HARVARD EAST ASIAN MONOGRAPHS
Cover: On the Margins of Empire: Buraku and Korean Identity in Prewar and Wartime Japan, from Harvard University PressCover: On the Margins of Empire in HARDCOVER

Harvard East Asian Monographs 349

On the Margins of Empire

Buraku and Korean Identity in Prewar and Wartime Japan

Add to Cart

Product Details

HARDCOVER

$45.00 • £36.95 • €40.50

ISBN 9780674066687

Publication Date: 04/29/2013

Text

454 pages

6 x 9 inches

7 tables

Harvard University Asia Center > Harvard East Asian Monographs

World, subsidiary rights restricted

Two of the largest minority groups in modern Japan—Koreans, who emigrated to the metropole as colonial subjects, and a social minority with historical antecedents known as the Burakumin—share a history of discrimination and marginalization that spans the decades of the nation’s modern transformation, from the relatively liberal decade of the 1920s, through the militarism and nationalism of the 1930s, to the empire’s demise in 1945.

Through an analysis of the stereotypes of Koreans and Burakumin that were constructed in tandem with Japan’s modernization and imperial expansion, Jeffrey Paul Bayliss explores the historical processes that cast both groups as the antithesis of the emerging image of the proper Japanese citizen/subject. This study provides new insights into the majority prejudices, social and political movements, and state policies that influenced not only their perceived positions as “others” on the margins of the Japanese empire, but also the minorities’ views of themselves, their place in the nation, and the often strained relations between the two groups.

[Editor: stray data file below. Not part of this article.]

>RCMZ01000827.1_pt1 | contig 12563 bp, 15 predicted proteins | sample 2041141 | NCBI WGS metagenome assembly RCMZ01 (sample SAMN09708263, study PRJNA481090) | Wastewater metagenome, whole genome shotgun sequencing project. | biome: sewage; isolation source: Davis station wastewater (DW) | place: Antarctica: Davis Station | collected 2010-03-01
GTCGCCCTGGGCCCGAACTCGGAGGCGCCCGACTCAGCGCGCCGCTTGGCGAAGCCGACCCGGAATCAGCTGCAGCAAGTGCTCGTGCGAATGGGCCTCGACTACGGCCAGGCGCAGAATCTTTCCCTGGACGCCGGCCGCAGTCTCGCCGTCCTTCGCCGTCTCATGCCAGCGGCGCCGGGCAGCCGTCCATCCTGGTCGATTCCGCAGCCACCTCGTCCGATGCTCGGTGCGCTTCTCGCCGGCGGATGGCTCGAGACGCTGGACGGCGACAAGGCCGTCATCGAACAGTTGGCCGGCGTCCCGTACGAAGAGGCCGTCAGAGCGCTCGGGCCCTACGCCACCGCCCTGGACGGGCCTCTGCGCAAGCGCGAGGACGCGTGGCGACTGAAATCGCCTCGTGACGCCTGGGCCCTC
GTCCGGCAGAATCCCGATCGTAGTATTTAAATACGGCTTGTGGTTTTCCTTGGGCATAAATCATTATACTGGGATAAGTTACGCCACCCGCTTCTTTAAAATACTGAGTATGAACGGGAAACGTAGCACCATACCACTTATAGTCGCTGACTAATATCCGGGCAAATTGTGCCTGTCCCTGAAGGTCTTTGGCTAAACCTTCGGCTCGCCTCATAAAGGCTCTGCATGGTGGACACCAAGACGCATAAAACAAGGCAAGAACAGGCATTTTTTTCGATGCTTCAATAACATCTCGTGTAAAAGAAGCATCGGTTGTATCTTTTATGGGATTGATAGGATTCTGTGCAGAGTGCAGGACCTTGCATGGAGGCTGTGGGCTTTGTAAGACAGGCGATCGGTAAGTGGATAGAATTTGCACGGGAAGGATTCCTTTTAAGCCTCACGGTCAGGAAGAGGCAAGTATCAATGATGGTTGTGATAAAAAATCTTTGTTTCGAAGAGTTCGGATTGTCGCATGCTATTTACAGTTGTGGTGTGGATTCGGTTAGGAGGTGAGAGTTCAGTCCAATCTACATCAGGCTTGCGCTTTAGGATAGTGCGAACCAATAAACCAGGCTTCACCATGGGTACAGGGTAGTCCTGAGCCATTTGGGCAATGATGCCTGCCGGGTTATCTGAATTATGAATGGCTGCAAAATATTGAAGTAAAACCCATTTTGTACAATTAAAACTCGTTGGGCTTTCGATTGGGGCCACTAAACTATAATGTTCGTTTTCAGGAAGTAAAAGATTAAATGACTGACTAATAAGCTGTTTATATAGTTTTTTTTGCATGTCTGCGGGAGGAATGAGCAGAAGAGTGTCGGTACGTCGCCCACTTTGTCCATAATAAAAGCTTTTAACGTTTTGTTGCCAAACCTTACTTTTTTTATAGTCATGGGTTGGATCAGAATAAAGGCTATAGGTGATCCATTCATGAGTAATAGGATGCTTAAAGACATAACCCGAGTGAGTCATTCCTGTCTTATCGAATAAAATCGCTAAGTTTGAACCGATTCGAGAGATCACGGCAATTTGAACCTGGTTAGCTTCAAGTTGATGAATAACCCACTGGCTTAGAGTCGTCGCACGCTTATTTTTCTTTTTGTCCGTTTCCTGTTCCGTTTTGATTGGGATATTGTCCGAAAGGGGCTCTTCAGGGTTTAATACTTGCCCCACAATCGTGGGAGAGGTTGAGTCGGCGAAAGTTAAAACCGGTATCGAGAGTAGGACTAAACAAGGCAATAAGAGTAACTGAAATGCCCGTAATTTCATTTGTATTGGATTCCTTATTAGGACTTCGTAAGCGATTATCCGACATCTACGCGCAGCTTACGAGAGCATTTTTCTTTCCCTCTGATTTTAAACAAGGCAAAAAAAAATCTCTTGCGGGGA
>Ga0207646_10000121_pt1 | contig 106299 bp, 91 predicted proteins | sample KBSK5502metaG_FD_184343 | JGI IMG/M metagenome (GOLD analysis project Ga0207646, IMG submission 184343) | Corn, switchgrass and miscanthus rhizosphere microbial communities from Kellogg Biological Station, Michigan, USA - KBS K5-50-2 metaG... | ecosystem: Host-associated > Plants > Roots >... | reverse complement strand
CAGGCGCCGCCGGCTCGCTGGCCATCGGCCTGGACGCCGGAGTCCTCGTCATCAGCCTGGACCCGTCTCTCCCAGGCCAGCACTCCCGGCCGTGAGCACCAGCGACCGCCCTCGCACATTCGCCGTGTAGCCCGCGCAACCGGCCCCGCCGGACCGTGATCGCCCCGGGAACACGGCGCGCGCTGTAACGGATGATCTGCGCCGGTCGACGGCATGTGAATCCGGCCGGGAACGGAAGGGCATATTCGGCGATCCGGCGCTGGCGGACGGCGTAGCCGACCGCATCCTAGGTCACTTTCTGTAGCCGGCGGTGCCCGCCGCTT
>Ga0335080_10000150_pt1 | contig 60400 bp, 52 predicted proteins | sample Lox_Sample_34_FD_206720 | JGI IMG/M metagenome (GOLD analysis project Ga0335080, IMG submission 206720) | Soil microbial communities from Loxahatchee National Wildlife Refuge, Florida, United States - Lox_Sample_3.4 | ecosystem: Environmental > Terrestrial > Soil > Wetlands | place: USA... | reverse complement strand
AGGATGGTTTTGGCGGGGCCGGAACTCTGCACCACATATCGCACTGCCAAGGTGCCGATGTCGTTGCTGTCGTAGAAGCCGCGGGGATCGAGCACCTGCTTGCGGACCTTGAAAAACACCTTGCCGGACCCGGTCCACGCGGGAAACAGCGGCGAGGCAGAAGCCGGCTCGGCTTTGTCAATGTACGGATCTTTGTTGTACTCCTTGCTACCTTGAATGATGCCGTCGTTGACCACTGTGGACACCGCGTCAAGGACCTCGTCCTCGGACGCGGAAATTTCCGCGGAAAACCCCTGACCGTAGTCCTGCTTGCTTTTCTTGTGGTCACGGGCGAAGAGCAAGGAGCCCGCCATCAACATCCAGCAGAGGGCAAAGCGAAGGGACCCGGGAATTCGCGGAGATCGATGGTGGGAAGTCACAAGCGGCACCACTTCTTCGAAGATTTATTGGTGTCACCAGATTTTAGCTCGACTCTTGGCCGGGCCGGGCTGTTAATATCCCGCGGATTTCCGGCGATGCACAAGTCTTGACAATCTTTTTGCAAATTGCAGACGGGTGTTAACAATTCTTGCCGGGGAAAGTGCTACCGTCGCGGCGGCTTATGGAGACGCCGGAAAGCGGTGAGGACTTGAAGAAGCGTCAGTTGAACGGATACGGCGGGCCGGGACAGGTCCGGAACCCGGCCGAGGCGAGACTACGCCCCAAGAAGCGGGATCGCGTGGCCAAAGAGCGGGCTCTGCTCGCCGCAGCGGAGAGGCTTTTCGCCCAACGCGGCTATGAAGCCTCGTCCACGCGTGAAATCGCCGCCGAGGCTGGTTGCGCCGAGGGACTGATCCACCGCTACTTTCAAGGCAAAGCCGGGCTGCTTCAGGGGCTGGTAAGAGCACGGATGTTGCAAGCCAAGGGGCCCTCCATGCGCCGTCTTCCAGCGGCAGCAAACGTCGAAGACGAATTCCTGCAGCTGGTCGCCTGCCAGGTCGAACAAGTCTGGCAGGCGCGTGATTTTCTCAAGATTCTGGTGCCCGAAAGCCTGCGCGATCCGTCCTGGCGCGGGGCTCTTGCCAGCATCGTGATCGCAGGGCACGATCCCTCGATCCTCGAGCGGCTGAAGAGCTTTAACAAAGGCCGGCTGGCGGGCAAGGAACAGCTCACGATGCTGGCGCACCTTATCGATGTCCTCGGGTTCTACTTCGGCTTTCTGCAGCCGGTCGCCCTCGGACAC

Recent News

Black lives matter. Black voices matter. A statement from HUP »

From Our Blog

Jacket, Bored, Lonely, Angry, Stupid: Changing Feelings about Technology, from the Telegraph to Twitter, by Luke Fernandez and Susan J. Matt, from Harvard University Press

Technology, Biology, Chronology

Fears and anxieties about the latest technologies are nothing new, say Luke Fernandez and Susan J. Matt, authors of Bored, Lonely, Angry, Stupid: Changing Feelings about Technology, from the Telegraph to Twitter. But neither is the fact that they often provide new ways for us to connect and socialize. Mark Twain is rumored to have said “History doesn’t repeat itself, but it often rhymes.” Of late, much press has been spent on uncovering those rhymes, focusing on the similarities between the current epidemic and past ones. These stories underscore the lesson that progress hasn't allowed us to escape the suffering of earlier